“How come I recycle at home and not at school?” The question came from one of my first graders who had recently read a book on sea turtles. I was intrigued by the question and by the passion behind it. “Let’s ask the principal to come in and speak to the class about it,” I replied.
That question sparked a recycling movement in our school and then in our whole district. Artwork of recycling and cleaning environments filled the hallway. Students were newly motivated to read about animals, plants and civics, while they wrote about their efforts to help their community and their planet. The highlight of the year was a class visit from the mayor of East Rockaway who thanked my students for initiating the school’s recycling effort. The students were amazed.
Meanwhile, the wheels were turning in my head. What provides educators with the ability to foster amazement, mastery, resilience, belonging and positivity within their students? The answer was right in front of me: nature! Students are natural observers and by becoming environmental stewards they gain confidence, reliance and love for themselves and the world around them. What if we had an outdoor classroom? A colleague and I got to work. With the help of grants and community volunteers, we cleaned up an outdoor space and converted it into an edible garden that would also serve as our new “classroom.”
Today, my school is home to two gardens: a vegetable and a native prairie garden. Since I started the program, all of the elementary students have planted, weeded, observed and harvested. The students decide which plants to grow and where to plant them, measuring their growth and recording the data. Our fourth graders settled on what they called fondly ‘the three sisters’: corn, beans, and squash. When confronted with the bugs that also enjoy these plants, the students used problem-solving skills to keep the bugs at bay.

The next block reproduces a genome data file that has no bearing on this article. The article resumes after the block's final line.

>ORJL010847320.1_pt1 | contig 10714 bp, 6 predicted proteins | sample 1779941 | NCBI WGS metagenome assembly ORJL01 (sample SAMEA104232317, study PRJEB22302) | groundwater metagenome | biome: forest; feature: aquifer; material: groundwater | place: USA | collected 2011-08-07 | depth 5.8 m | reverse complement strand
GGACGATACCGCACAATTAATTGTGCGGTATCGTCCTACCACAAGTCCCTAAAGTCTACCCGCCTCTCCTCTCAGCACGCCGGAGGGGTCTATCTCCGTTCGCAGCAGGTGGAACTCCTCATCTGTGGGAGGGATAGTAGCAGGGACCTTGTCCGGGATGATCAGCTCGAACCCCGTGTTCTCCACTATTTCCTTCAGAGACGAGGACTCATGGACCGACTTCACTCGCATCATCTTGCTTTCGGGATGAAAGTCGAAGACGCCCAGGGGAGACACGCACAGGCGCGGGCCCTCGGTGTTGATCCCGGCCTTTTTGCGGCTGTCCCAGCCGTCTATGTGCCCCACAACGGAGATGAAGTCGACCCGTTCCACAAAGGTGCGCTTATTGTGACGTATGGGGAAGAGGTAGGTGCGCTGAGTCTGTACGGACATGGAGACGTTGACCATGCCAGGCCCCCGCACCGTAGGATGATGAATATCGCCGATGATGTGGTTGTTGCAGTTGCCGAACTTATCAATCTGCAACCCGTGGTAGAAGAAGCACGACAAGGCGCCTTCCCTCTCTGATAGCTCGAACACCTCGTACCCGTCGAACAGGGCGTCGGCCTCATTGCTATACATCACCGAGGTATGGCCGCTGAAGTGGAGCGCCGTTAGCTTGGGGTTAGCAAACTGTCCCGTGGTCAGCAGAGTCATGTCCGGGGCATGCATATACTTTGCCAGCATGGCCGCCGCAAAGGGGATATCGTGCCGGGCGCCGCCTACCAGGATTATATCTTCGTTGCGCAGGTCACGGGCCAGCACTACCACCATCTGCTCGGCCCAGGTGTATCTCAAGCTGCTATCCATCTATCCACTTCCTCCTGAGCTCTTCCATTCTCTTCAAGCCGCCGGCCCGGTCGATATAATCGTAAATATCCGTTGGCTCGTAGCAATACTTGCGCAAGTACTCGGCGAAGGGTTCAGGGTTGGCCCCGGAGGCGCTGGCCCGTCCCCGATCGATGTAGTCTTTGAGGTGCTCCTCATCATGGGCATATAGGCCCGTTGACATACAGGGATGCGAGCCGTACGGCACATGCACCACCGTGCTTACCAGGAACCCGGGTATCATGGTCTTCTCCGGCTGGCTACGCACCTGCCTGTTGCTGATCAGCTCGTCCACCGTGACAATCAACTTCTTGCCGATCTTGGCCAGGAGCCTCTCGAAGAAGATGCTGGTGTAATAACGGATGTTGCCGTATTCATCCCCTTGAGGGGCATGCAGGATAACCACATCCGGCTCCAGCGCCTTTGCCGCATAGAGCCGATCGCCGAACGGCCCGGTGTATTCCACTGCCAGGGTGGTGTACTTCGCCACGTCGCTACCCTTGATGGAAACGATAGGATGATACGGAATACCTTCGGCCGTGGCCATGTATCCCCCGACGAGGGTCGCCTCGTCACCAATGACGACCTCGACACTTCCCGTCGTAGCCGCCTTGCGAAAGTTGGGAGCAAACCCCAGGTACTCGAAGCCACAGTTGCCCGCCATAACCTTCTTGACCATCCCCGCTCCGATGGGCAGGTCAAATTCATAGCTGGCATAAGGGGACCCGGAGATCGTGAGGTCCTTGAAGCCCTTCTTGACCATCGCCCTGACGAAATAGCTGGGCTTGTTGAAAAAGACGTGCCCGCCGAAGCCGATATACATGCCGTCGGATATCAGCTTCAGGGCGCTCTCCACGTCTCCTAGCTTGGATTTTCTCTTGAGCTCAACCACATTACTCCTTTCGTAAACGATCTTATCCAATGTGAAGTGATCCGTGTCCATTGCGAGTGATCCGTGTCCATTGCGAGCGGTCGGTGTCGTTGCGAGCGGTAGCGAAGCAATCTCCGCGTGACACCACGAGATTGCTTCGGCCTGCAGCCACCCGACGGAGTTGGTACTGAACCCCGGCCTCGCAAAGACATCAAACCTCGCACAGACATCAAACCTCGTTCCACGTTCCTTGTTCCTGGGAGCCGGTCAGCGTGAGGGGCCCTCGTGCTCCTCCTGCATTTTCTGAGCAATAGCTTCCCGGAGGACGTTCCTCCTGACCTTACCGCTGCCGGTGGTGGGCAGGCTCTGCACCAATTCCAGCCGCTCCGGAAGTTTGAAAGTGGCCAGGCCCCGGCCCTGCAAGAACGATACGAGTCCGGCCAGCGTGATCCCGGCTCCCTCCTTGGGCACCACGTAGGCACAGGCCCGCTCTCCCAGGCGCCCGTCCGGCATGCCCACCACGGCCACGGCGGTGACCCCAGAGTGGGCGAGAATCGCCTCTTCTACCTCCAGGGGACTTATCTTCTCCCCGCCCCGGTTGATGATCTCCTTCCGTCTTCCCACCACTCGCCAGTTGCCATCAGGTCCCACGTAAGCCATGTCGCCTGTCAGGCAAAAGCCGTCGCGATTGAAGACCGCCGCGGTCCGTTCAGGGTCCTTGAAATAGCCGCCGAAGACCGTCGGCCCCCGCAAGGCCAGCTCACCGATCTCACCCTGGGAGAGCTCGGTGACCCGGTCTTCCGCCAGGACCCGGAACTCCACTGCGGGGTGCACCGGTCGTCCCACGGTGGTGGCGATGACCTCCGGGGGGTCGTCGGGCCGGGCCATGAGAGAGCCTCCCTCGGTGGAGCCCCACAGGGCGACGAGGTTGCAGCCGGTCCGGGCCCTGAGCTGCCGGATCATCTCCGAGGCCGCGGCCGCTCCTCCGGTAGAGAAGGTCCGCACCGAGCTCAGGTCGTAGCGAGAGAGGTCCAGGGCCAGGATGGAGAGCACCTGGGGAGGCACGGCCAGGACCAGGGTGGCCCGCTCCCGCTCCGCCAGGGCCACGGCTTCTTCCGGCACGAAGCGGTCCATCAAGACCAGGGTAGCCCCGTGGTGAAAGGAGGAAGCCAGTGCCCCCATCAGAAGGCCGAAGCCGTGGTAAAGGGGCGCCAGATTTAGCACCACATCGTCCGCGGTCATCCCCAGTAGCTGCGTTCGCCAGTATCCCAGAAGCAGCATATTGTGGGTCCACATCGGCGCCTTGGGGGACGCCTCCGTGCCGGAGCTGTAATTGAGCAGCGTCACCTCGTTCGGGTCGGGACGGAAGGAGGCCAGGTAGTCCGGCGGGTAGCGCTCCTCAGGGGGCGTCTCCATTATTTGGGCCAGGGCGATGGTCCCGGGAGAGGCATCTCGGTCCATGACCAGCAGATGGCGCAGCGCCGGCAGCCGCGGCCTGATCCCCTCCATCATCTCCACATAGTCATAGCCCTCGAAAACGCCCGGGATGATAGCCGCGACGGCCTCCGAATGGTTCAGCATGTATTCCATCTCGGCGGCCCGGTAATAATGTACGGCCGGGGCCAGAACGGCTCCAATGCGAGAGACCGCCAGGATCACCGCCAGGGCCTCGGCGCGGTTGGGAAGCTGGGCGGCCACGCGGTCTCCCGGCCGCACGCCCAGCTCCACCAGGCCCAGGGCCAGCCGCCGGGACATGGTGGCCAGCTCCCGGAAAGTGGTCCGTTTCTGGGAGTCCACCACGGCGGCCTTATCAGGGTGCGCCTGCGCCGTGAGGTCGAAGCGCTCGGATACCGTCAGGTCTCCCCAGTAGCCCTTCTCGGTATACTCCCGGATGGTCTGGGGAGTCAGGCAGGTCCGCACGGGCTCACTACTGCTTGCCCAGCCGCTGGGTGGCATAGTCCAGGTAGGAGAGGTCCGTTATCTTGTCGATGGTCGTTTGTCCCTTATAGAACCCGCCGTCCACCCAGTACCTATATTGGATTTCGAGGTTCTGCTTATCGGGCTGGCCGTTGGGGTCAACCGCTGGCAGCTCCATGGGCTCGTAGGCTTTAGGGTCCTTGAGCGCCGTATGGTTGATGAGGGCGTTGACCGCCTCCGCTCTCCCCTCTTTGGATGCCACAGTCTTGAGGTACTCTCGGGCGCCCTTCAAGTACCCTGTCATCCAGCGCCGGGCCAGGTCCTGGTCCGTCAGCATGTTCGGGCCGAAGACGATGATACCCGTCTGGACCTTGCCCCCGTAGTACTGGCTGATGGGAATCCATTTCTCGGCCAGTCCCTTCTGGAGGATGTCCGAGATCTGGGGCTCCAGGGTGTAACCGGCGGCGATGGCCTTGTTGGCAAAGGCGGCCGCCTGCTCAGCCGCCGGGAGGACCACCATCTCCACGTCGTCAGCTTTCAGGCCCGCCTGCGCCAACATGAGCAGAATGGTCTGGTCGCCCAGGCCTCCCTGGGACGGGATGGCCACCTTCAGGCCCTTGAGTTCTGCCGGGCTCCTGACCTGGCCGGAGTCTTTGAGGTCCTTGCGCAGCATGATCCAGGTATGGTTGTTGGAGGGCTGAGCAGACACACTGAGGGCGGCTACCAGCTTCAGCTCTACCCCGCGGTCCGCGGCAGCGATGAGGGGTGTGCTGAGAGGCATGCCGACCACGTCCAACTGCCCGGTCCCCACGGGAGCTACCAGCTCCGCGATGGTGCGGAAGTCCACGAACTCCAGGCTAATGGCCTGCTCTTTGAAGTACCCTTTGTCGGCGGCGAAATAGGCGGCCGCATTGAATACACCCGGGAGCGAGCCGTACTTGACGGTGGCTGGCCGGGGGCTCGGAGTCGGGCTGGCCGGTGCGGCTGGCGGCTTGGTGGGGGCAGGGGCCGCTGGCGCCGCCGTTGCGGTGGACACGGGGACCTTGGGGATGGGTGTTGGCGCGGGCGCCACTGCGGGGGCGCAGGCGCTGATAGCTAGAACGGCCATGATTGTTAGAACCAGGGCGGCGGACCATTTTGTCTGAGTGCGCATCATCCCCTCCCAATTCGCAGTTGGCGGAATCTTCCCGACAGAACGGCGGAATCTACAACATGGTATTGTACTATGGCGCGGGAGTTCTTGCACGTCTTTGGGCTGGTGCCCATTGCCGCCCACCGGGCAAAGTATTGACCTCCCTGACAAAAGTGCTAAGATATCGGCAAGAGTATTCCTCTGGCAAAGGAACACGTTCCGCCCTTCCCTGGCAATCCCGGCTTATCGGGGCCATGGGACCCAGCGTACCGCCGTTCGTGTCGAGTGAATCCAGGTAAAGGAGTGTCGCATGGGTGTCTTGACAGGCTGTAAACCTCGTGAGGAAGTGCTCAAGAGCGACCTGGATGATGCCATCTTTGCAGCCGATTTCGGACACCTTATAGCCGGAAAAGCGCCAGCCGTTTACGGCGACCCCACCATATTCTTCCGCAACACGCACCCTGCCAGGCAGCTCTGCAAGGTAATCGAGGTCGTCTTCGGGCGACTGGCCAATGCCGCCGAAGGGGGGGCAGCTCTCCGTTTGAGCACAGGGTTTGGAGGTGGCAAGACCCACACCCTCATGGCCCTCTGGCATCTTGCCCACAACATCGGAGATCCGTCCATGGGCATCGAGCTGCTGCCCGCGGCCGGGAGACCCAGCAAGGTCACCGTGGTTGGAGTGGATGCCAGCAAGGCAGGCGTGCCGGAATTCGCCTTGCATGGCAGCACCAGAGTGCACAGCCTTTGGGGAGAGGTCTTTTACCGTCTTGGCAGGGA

The students’ experiences in our living classroom also helped them develop healthier habits they took home from school. They wanted to eat what they harvested, and learned to enjoy vegetables such as carrots, tomatoes and lettuce. I can still recall a student remarking as we planted lettuce one year: “I thought it was called salad.” I responded that there are many kinds of lettuce, and that the one we were planting was called romaine.
A composting program I started also helps students see how organic matter gets broken down. When they have unfinished carrots, apples or other fruits and vegetables, they no longer throw them away but toss them in the composting bin instead. Classes sign up to take the compost outside to containers by the garden. The students turn the contents of these containers, learning about the magic-creating balance of carbon and nitrogen in the process.
They watch the beneficial insects such as ants and spiders break down the foods and turn what they were eating into “black gold,” soil enriched with nutrients that will help our plants grow.
This vivid demonstration of how soil is created is a source of constant amazement for the students. One year at our moving up ceremony, a fifth grader said that his best memory of the school year was playing in the dirt. “I dug and planted and was able to eat the most delicious tomatoes because I took care of the dirt.”
Our outdoor classroom has done more than just teach students about plants. Too often, student learning is disconnected from the world around them, leading them to become disconnected. They can end up feeling like they don’t belong. In my school, our focus on green learning teaches students and their families that they not only belong but are part of a beautiful world.
Teachers at my school are benefiting from the garden too. “I can’t believe how good it feels to be outside,” one colleague told me. “Even when it’s cold, it’s invigorating.” Another colleague who suffers from anxiety now goes into the garden every day for ten minutes with their class. The experience calms down students and teacher. Even my colleagues who lack a “green thumb” enjoy spending time in the garden, reading or writing poetry. The peacefulness of this shared green space brings them all back to the moment.
This coming year is going to be a pivotal one. It is a year in which public schools can lead their families to move forward in positivity, amazement, resilience, and achievement. Our school garden will be my pathway to doing just this.
Anne Conway has been an educator for 28 years. She graduated from SUNY Oneonta, received her master’s degree from Teachers College, and her administrative certificate from the College of St. Rose. An active member in her community, Anne has been a trustee on the Long Beach Board of Education for the past four years. She lives with her husband Paul, their three children, her mom, three rescue dogs, and R2D2 a bearded lizard.